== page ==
For urban water systems, equitable and reliable supply is the objective in developed and developing regions. Water stress and aging infrastructure are challenges faced around the world. Developing nations may face additional challenges including intermittent electricity and disparities in access to water delivery or built infrastructure. Indeed, the focus of SWM in developing countries is on providing equitable and reliable water supply, while developed nations may focus on water reuse and system longevity (Table 2). In addition, many developed regions now strive to have water systems that mimic natural ecosystems [75]. Water system evaluation may also include a demand management component in developed regions. Conversely, this metric is irrelevant in regions where people are not yet receiving the recommended amount of water, for example more than half of the population of the Middle East, as determined by the Islamic Network on Water Resources Development and Management [16].
Evaluation models and opportunities in agriculture are most sensitive to whether the farm is rainfed or irrigated, and what technology and information the farmer has access to. In developing nations, increasing crop productivity and equitable water allocation is critical. However, as we have learned from the Green Revolution in South Asia, increasing productivity at the expense of natural resources is not a sustainable solution. In rainfed agriculture, methods for improving yields should include supplemental irrigation during critical growth periods, and on-farm management practices that improve soil moisture holding capacity. In developed nations with high levels of food security, increasing resource use efficiency should be a priority. The use of soil and plant sensors to inform irrigation scheduling must be part of the solution, as well as switching to more efficient irrigation technologies.
The literature on environmental water management is dominated by developed region case studies and models where water management needs have been met and sustainability emerges as a priority. We note the presence of environmental objectives in both urban and agricultural development (Table 2). Conversely, in developing regions, the objectives for environmental water management are presented by two contrasting sides. The first follows the order of the Hierarchy of Water Management Needs (Table 1), asserting that until individual and community water needs are met, environmental sustainability is not a priority. Larsen and Gujer [8] stated “sustainable development is only possible in the absence of extreme poverty … In areas with a lack of safe drinking water, biological diversity and other ecosystem requirements will not be given any priority.” In alignment with this thinking, meaningful protection of the environment is generally not integrated into developing nation policy because it is considered anti-development.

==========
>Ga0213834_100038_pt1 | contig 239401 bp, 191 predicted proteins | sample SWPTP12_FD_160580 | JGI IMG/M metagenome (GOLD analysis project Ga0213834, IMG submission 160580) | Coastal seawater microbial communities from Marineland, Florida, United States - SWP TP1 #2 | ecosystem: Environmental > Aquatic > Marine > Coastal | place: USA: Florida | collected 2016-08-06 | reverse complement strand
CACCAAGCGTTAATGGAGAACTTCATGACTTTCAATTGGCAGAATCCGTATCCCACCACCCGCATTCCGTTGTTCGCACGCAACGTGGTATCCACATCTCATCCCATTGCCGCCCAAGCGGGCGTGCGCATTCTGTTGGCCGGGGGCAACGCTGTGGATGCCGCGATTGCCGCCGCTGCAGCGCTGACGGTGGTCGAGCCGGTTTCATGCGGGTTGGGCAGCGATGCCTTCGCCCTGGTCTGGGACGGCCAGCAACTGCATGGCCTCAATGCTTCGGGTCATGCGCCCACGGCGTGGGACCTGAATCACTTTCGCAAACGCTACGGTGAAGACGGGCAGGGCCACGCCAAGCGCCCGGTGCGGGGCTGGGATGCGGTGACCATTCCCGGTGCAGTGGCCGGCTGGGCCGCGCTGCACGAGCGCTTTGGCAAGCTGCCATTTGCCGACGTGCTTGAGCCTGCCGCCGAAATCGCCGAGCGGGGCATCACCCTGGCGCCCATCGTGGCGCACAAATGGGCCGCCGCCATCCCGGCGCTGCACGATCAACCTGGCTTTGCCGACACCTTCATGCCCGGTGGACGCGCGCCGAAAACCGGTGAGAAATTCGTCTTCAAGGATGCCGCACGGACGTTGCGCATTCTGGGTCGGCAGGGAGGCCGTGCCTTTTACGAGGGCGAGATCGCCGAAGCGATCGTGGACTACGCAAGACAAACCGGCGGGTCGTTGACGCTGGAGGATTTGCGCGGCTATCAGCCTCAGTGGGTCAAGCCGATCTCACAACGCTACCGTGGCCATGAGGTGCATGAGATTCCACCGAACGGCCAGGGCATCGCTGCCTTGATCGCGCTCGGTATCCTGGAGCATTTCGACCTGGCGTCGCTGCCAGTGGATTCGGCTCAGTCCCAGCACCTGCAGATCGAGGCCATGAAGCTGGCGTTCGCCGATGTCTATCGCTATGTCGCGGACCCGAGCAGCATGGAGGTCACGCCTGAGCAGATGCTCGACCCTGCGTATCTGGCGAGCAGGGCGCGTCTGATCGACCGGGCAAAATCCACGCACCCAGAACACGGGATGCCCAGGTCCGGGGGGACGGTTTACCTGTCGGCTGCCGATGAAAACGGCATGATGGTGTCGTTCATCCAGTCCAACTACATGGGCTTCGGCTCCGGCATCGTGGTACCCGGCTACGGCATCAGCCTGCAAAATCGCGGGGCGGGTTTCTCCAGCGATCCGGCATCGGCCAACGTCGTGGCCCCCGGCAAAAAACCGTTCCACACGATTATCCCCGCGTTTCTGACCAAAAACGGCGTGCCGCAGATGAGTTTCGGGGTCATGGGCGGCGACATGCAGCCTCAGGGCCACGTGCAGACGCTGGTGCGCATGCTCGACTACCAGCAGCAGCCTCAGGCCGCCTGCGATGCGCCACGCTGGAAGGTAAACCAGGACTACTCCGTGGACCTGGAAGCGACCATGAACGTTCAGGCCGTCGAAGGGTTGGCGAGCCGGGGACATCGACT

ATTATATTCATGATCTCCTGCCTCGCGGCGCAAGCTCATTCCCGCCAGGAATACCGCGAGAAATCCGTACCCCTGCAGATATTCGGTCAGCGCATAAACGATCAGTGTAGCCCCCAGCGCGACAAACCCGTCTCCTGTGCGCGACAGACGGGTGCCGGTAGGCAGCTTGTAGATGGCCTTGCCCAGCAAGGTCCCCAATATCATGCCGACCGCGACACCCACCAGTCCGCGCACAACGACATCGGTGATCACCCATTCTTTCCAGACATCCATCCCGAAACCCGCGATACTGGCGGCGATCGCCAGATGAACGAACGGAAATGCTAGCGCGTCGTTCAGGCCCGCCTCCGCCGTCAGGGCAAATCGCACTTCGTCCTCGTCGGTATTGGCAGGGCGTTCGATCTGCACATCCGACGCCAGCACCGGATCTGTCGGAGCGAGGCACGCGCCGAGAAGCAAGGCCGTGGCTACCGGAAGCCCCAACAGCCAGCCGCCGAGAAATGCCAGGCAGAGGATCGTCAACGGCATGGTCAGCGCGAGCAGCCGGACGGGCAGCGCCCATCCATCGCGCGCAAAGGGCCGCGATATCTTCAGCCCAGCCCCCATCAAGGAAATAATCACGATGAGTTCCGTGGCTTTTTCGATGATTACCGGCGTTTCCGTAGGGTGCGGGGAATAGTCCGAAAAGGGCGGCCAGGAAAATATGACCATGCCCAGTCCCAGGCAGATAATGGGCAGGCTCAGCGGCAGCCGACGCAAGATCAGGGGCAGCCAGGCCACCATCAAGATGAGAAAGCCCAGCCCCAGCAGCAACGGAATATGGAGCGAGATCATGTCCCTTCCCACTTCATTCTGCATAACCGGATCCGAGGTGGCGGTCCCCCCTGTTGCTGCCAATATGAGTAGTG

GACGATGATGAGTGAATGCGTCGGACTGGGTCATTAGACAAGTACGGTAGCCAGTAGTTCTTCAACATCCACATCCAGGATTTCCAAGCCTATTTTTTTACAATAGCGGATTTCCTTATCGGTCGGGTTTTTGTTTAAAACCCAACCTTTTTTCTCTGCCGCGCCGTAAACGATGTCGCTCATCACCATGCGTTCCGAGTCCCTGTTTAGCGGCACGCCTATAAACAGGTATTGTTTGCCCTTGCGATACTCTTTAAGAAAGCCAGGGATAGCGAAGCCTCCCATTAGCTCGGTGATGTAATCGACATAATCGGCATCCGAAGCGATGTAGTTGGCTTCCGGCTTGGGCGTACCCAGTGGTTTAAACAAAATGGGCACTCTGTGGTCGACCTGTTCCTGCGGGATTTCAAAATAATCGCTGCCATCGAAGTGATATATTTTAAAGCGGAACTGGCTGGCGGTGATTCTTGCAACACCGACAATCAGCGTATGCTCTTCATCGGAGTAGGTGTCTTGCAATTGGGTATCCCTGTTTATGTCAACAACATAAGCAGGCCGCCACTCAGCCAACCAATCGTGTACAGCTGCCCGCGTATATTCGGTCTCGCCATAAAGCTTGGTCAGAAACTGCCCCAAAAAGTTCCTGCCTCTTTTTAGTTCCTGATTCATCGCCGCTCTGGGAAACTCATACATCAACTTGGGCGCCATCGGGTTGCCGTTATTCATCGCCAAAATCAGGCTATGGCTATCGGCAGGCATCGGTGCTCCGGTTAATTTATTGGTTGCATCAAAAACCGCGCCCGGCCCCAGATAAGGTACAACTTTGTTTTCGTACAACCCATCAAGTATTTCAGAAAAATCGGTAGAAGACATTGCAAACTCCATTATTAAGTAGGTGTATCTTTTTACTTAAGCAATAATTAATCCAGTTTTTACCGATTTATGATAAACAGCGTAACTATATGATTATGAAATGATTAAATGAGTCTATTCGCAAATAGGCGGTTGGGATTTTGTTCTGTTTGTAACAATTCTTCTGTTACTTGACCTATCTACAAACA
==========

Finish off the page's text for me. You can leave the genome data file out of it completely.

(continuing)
It is irresponsible to allow damage to resources that will ultimately be required for a population to continue developing. The second perspective, which is held by communities who depend heavily on the natural environment for their livelihoods, prioritizes sustainable resource use and protection of the environment regardless of economic development level. The Southern African Development Community is an example of a progressive group regarding environmental sustainability. They maintain that poverty reduction does not need to compromise environmental health and services. This perspective will grow as further evidence of economic and social development coupled with environmental protection is successfully documented. All regions can have the intent of SWM, while practices may vary with geography and economic capabilities.

4.3. Limitations